In my capacity as technical instructor of the PFAG, I am in charge of the programme tailored for our registered members who are currently active, but are out of contract with their club sides.
On the pitch, as their coach, my role involves keeping these players physically and technically fit. I also seek to improve on their football proficiency and competitive maturity on the biggest stages.
VH: As a former international footballer yourself, how challenging has it been for you to transition into this new role helping the current generation of Ghanaian football hopefuls?
AD: My background in the game has really helped in my efforts at bringing this new crop of players to the realization that the PFAG is here for them. Indeed the message of the PFAG has sunk deep, because the players now know that there is a union which has their best interests at heart.
They have been enlightened on the numerous benefits the union provides them, such as a voice seeking fair minimum salary wage to ensure a more comfortable standard of living, the ‘Life after Football’ fund which safeguards their future after they call it a day, and the numerous opportunities that exist after their football careers come to an end.
VH: Tell us about the “Out of Contract” training programme, and what the requirements are for a player to become eligible to partake in the programme?
AD: We know how tough it can be for non-contracted players hunting for new clubs, so we have offered a platform to our members in the hope that they will ultimately gain a professional contract. The programme is a commendable initiative which offers non-contracted players the opportunity to keep active and showcase their talents on a stage which is sure to attract the sort of interest they crave for from clubs. The programme also enables various scouts and coaches the chance to cast an eye over potential signings who are not presently engaged by other clubs.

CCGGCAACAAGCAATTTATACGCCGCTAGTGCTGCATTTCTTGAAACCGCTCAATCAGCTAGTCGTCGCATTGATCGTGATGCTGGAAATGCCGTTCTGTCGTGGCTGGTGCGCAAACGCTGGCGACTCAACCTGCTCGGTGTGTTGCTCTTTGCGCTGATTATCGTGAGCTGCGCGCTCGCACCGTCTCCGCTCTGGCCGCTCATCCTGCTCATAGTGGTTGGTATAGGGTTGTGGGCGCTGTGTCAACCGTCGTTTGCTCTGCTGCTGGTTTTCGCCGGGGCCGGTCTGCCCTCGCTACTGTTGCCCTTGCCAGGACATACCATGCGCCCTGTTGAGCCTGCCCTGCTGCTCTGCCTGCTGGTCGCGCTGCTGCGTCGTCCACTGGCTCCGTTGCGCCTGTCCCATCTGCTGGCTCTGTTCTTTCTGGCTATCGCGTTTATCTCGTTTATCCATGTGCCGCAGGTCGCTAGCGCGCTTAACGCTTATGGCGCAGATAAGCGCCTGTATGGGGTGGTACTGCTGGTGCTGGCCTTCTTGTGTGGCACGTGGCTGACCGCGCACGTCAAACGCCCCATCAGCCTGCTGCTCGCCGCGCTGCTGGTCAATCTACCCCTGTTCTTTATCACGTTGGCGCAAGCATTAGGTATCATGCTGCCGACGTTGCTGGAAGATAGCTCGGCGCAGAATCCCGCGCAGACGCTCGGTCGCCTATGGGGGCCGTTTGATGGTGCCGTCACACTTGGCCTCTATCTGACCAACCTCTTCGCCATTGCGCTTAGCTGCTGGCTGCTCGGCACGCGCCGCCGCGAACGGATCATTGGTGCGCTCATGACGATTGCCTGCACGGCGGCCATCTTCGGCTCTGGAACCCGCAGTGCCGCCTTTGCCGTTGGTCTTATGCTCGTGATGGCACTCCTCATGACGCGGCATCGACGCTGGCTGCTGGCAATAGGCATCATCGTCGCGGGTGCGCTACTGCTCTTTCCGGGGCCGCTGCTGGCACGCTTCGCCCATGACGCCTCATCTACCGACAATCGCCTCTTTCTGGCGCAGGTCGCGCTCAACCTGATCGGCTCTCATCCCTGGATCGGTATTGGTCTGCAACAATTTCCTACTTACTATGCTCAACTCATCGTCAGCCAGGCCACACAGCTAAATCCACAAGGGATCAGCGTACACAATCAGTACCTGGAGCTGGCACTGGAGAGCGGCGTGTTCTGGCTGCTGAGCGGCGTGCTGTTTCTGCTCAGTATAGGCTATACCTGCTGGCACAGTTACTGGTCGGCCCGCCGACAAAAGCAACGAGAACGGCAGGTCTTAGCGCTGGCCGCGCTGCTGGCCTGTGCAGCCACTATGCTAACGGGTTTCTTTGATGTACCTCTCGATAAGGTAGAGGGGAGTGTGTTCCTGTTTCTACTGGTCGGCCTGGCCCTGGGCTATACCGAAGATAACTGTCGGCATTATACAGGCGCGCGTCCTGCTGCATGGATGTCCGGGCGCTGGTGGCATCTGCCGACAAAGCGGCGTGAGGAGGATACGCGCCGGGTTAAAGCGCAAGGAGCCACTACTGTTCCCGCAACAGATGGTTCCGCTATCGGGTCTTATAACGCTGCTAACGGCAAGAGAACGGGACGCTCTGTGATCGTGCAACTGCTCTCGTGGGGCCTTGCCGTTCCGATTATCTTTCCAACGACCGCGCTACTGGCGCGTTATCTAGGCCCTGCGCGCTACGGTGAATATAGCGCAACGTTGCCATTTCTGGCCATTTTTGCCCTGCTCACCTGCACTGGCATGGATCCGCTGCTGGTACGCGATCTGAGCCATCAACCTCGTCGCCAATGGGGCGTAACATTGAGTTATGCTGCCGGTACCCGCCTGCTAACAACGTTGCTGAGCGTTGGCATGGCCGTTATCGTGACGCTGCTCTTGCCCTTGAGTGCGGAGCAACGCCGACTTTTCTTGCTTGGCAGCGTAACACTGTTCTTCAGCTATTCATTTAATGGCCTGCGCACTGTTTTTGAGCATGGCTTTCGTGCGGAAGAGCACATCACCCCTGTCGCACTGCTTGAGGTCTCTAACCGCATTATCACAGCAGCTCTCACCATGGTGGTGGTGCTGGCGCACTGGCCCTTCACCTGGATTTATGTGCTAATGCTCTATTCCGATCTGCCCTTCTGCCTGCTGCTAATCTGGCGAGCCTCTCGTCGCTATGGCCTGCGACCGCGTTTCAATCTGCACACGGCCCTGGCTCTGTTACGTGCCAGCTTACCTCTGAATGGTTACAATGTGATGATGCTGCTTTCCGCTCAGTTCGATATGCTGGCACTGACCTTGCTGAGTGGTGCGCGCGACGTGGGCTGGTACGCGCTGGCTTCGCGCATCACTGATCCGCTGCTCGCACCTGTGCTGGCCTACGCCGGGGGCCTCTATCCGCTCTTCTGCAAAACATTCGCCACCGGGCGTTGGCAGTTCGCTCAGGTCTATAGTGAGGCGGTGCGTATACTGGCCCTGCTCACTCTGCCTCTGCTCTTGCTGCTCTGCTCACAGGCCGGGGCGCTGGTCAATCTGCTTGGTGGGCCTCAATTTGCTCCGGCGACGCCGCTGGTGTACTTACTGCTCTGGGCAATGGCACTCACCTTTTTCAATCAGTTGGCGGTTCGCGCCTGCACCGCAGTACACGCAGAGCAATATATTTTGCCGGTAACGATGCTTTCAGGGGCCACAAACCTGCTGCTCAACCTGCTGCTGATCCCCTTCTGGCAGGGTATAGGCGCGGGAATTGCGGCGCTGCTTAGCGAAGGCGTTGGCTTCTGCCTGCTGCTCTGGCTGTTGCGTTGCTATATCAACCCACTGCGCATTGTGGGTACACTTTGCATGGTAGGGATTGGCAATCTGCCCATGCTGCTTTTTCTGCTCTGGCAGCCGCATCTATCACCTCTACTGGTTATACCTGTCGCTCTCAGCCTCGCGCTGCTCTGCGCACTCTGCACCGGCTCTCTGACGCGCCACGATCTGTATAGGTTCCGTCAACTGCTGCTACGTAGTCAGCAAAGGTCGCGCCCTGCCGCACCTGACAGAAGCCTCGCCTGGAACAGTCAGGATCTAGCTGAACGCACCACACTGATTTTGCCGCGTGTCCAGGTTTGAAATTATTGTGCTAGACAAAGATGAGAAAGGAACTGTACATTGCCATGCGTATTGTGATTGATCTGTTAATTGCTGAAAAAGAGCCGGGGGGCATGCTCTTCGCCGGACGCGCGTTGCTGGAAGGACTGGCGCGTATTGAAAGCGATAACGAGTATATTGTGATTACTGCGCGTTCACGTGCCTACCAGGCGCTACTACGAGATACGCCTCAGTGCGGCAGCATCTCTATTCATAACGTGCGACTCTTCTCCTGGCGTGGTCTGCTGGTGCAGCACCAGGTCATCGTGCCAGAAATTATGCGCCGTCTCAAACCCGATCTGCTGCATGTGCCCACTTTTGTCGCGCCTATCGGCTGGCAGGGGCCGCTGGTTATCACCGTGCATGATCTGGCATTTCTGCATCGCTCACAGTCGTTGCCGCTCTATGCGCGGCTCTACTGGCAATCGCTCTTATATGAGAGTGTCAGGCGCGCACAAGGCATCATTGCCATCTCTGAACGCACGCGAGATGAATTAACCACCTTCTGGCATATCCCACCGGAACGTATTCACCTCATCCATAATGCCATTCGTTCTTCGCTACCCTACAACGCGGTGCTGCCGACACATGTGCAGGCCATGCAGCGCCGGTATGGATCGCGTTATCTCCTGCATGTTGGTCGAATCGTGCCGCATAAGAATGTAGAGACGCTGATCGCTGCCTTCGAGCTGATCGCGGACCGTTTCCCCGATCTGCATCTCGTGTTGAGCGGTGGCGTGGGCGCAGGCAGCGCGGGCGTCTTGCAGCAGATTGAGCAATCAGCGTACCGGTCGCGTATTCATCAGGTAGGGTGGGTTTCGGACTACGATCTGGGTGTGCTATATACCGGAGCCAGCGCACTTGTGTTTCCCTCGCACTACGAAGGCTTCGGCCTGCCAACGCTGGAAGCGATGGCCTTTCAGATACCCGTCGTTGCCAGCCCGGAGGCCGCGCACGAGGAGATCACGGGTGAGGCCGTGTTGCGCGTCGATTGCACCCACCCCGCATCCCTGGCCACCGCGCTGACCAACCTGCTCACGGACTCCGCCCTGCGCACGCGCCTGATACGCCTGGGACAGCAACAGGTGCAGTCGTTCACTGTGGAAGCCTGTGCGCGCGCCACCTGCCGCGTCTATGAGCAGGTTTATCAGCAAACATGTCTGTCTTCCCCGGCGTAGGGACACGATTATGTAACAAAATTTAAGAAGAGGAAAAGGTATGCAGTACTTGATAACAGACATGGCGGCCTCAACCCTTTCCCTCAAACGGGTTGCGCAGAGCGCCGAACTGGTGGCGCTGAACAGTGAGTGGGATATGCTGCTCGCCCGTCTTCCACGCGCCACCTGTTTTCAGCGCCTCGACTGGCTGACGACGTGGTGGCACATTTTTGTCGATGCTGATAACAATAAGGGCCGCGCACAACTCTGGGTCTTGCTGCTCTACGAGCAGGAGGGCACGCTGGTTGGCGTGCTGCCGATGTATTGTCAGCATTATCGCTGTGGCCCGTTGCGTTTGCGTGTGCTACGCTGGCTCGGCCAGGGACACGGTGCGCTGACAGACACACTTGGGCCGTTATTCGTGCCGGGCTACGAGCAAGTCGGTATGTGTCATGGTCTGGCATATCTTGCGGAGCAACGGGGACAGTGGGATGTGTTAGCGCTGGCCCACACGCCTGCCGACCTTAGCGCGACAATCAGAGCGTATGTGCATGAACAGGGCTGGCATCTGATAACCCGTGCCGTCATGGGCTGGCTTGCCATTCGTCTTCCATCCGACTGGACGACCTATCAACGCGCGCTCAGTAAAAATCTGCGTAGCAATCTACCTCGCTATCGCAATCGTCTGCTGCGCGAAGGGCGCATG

To be eligible to partake in the Out of Contract training programme, one must be a registered member of the PFAG, haven played in either the Premier League or First Division here in Ghana.
We deal with players whose contracts have run out yet seek to keep in shape in a bid to relaunch their careers.
We also have expert physical trainers to take the players through rehabilitation to recover fully from injuries, for competitive games.
We organize friendly matches with teams so as to expose our “Out of Contract” players to those teams for future considerations and possible engagement.
All our member players are welcome to come over to train with us when the league is on recess, to keep in shape for the upcoming season.
Such seasoned players as Owusu Bempah, Nathanaiel Asamoah, and Philemon MacCarthy have all benefitted from our programme since its inception in 2010.
VH: Can you outline for us how a typical Out of Contract training session plays out?
AD: We train on Tuesdays, Wednesdays and Thursdays. A training session lasts for two and a half hours, starting at 9.00 am prompt.